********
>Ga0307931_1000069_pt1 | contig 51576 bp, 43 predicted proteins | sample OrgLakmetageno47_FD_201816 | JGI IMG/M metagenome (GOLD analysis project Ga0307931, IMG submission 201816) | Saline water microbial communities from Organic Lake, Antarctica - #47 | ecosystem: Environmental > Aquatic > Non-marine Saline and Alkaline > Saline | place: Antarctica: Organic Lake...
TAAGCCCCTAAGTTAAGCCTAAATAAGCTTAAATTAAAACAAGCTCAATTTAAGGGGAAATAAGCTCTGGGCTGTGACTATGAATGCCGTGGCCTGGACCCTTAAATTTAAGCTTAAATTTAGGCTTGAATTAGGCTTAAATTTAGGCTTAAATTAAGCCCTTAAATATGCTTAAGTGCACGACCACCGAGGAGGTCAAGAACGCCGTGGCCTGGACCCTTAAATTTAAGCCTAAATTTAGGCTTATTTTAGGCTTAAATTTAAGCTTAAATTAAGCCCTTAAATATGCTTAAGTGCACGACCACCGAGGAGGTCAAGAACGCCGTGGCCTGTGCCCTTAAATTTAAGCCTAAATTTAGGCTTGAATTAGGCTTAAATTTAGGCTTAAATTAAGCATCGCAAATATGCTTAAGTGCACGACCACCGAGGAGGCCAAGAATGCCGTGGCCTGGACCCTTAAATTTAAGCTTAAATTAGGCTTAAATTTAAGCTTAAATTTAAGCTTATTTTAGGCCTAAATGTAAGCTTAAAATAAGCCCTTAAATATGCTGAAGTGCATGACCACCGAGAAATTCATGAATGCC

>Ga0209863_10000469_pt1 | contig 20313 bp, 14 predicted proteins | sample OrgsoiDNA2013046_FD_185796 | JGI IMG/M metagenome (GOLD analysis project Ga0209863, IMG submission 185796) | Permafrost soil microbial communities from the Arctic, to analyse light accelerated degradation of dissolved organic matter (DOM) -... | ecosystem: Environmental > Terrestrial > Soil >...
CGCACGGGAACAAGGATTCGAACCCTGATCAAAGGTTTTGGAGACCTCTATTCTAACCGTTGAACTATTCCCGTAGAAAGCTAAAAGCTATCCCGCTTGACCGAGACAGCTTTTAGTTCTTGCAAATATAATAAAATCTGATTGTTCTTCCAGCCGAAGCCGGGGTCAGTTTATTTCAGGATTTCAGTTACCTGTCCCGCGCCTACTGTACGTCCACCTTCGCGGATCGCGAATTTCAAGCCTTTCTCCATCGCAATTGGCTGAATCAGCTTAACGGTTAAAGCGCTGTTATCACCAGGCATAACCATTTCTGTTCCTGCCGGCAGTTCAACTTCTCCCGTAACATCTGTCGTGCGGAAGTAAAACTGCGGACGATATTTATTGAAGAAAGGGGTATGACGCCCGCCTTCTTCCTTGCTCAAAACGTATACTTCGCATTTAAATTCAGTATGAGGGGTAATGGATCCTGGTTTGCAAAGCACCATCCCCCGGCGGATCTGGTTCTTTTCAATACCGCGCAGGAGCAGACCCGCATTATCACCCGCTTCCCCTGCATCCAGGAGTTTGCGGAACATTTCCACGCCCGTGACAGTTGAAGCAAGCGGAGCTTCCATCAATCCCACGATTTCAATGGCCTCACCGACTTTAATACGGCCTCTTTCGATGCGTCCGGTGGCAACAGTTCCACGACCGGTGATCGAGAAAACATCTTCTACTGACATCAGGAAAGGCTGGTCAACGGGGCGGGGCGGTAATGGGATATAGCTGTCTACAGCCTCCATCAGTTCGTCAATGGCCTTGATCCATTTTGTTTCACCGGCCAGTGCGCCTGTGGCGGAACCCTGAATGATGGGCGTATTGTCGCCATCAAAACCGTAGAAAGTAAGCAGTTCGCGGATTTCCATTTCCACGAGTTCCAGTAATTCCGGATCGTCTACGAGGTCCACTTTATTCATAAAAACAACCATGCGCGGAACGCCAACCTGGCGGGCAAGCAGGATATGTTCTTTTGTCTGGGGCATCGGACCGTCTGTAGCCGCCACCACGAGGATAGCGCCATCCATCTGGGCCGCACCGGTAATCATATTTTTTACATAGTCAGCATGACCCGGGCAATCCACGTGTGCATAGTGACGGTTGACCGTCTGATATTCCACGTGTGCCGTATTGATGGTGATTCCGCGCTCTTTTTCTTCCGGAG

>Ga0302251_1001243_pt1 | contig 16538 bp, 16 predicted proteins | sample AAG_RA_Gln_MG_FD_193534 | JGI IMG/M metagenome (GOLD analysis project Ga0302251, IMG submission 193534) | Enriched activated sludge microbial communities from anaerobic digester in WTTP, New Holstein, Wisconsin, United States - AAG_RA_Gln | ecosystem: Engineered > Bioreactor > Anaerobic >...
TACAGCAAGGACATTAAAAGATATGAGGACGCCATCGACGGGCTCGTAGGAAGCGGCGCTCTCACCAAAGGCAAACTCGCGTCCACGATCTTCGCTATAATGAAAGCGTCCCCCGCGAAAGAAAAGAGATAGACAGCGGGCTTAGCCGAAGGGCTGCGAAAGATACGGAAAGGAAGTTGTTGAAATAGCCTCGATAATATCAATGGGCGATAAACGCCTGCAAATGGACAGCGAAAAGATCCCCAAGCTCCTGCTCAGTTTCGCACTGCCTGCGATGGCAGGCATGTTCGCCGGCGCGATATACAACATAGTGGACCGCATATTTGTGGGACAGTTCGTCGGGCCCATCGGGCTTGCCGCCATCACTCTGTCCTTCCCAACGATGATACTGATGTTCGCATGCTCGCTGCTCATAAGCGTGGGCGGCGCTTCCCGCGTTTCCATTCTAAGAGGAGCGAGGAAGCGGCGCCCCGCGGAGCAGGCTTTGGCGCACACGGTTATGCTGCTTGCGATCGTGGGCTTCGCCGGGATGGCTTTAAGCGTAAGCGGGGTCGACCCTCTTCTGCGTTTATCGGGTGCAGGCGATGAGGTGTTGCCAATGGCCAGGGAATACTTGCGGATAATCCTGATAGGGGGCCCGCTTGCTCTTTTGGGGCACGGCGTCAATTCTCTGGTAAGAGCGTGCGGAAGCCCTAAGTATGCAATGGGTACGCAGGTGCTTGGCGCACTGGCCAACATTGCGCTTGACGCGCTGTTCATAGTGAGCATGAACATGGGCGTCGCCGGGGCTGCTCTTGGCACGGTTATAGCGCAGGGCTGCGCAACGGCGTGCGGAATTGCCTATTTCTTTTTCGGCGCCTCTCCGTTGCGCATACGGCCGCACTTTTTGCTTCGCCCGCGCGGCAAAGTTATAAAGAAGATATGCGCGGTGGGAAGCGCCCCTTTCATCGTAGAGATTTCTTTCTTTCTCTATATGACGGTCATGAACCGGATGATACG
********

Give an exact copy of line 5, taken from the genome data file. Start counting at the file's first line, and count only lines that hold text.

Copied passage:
>Ga0302251_1001243_pt1 | contig 16538 bp, 16 predicted proteins | sample AAG_RA_Gln_MG_FD_193534 | JGI IMG/M metagenome (GOLD analysis project Ga0302251, IMG submission 193534) | Enriched activated sludge microbial communities from anaerobic digester in WTTP, New Holstein, Wisconsin, United States - AAG_RA_Gln | ecosystem: Engineered > Bioreactor > Anaerobic >...